The Ryan White HIV/AIDS Program at the Health Resources and Services Administration provides medical care, medications, and essential coverage completion services to over 567,000 low-income, uninsured, and/or underinsured individuals with HIV. For over 30 years, the Ryan White program has pioneered innovative models of care which has resulted in 88 percent of Ryan White clients achieving viral suppression, a critical marker for decreasing new infections in the U.S. Currently Ryan White Programs, and particularly the AIDS Drug Assistance Programs (ADAPs), are facing increased demand as people have lost health coverage and incomes due to the economic impact of COVID-19, and state and local budgets have become increasingly stressed. Without increased funding some ADAPs may be forced to institute wait lists for medications or other cost containment measures. We urge Congress to fund the Ryan White HIV/AIDS Program at a total of $2.768 billion in FY2022, an increase of $345 million over FY2021 including an increase of $68 million for ADAPs for total funding of $968.3 million.

In addition, HIV+Hep opposes any efforts through the appropriations process to alter the intent of the program to use Ryan White-derived funds for activities outside the scope of the original intent of current legislative language.

A holistic response to the HIV epidemic depends on fully funding other priority programs including CDC’s Division of School and Adolescent Health, the Minority HIV/AIDS Initiative, AIDS Research at the NIH, Title X Family Planning Program, and Teen Pregnancy Prevention Program (TPPP).

Viral Hepatitis

We respectfully request that you provide increased funding for viral hepatitis programs at the CDC. The CDC estimates that more than 4.5 million people in the United States live with hepatitis B (HBV) or hepatitis C (HCV), with nearly half unaware they are living with the disease. The opioid epidemic has significantly increased the number of viral hepatitis cases in the United States, with available data suggesting that more than 70 percent of new HCV infections are among people who inject drugs. There are curative treatments available for HCV, but individuals must have access to screening and linkage to care programs to be able to take advantage of these medications.

CDC Division of Viral Hepatitis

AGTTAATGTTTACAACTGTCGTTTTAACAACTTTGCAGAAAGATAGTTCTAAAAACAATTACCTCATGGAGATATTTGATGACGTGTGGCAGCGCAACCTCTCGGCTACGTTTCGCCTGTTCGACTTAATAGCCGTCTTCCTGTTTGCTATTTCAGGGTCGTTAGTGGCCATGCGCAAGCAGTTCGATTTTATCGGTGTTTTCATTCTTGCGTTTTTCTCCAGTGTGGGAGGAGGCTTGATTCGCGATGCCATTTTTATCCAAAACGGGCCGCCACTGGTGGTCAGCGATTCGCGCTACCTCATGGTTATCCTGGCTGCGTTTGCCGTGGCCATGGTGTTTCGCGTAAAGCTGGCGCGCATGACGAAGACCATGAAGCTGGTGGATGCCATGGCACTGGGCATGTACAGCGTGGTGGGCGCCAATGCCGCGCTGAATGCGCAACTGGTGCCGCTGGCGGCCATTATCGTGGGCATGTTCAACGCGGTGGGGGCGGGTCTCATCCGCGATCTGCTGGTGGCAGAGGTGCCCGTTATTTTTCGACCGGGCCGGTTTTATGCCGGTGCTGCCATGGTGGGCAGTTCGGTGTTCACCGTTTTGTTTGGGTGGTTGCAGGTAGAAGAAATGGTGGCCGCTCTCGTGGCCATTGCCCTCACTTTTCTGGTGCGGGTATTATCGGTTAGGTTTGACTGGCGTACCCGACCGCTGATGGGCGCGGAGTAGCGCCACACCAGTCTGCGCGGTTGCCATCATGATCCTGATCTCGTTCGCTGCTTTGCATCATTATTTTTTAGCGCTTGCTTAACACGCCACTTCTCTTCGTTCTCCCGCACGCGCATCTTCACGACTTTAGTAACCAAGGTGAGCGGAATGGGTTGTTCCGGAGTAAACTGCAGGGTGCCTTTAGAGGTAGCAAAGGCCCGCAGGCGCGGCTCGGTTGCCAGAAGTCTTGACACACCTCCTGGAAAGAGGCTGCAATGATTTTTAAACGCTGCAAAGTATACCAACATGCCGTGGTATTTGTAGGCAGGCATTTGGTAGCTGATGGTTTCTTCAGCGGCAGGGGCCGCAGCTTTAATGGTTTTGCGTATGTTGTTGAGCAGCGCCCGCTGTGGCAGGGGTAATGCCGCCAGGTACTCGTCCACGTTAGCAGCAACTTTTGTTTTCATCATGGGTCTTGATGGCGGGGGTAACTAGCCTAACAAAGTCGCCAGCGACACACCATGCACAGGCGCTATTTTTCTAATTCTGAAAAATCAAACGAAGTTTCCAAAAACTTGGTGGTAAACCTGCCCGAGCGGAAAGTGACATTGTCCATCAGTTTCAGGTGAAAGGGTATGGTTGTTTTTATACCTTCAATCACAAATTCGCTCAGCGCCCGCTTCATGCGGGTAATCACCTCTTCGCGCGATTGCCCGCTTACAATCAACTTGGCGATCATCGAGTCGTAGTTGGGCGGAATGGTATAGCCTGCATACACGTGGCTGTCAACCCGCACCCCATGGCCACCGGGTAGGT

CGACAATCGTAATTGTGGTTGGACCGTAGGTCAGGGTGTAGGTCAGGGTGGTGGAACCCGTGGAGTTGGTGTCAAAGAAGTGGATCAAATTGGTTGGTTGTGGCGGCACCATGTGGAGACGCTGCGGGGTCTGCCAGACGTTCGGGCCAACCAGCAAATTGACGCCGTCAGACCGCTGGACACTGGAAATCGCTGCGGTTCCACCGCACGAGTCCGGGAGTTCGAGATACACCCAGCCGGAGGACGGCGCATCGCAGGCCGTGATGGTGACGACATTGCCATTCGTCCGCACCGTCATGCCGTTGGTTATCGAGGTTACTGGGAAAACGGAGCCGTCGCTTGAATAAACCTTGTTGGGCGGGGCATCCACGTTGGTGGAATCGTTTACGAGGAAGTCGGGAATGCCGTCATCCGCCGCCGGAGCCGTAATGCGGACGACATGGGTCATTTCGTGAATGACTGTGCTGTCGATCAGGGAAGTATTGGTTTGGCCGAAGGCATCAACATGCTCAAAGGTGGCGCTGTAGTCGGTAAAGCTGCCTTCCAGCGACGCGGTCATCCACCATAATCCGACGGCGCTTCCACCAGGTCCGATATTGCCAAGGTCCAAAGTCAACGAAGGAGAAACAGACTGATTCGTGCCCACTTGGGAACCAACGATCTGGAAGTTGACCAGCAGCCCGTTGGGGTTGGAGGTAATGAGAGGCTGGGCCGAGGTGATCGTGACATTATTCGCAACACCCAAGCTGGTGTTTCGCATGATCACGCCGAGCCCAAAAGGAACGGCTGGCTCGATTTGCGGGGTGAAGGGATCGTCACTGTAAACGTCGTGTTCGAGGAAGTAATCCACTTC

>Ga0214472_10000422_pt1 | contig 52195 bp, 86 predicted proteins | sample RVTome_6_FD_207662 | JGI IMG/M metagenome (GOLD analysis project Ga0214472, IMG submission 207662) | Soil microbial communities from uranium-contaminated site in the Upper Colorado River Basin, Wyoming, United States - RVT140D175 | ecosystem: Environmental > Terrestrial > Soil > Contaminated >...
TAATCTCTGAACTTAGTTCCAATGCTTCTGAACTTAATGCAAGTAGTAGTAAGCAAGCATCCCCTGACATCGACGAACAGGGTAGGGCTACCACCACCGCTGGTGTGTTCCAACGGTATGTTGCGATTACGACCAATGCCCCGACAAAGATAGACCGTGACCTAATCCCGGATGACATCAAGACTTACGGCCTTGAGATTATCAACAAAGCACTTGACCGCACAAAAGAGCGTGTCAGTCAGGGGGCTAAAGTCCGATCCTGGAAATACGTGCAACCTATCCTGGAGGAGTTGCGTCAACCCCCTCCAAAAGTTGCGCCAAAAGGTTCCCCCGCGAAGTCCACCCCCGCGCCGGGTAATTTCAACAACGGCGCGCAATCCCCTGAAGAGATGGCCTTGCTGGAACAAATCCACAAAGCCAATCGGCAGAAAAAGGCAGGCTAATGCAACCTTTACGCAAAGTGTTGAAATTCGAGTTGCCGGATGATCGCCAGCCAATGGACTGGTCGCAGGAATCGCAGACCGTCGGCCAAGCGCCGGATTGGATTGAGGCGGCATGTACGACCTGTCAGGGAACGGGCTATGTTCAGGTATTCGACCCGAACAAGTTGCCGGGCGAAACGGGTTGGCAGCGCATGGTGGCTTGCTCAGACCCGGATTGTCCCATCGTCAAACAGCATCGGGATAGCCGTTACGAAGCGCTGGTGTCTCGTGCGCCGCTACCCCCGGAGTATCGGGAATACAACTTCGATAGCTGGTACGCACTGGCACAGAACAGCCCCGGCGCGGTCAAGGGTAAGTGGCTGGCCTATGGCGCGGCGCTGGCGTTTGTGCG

The viral hepatitis programs at the CDC are severely underfunded, receiving only $39.5 million—far short of what is needed to build and strengthen our public health response and to eventually end hepatitis. States’ ability to conduct enhanced HCV surveillance activities is severely hampered by a lack of funding. Additional resources would allow the CDC to enhance testing and screening programs, link people to treatment, conduct additional provider education, and increase services related to hepatitis outbreaks and injection drug use. We urge you to provide the CDC Division of Viral Hepatitis with $134 million, an increase of $94.5 million over FY 2021 enacted levels.

CDC’s Eliminating Opioid-Related Infectious Diseases Program

This CDC program focuses on addressing the infectious disease consequences of injection drug use due to the opioid crisis. Providing support for this program is another key step in preventing new cases of viral hepatitis and HIV and putting the country on the path towards elimination. We urge the committee to fund this program to eliminate opioid-related infectious diseases at no less than $120 million, an increase of $107 million.

Syringe Service Programs (SSPs)

We also ask that the committee support ending any prohibition on the use of federal funds to purchase sterile needles or syringes for SSPs. A wealth of scientific evidence has shown that SSPs reduce the spread of infectious diseases, such as HIV and hepatitis. Full federal funding for these programs will only serve to make the programs stronger and more effective.

In conclusion, we urge the committee to continue its investment in our nation’s public health infrastructure specifically as it relates to addressing the ongoing HIV and HCV epidemics. Fortunately, we have the tools available to end both these epidemics; however, we must provide the necessary resources to achieve these goals.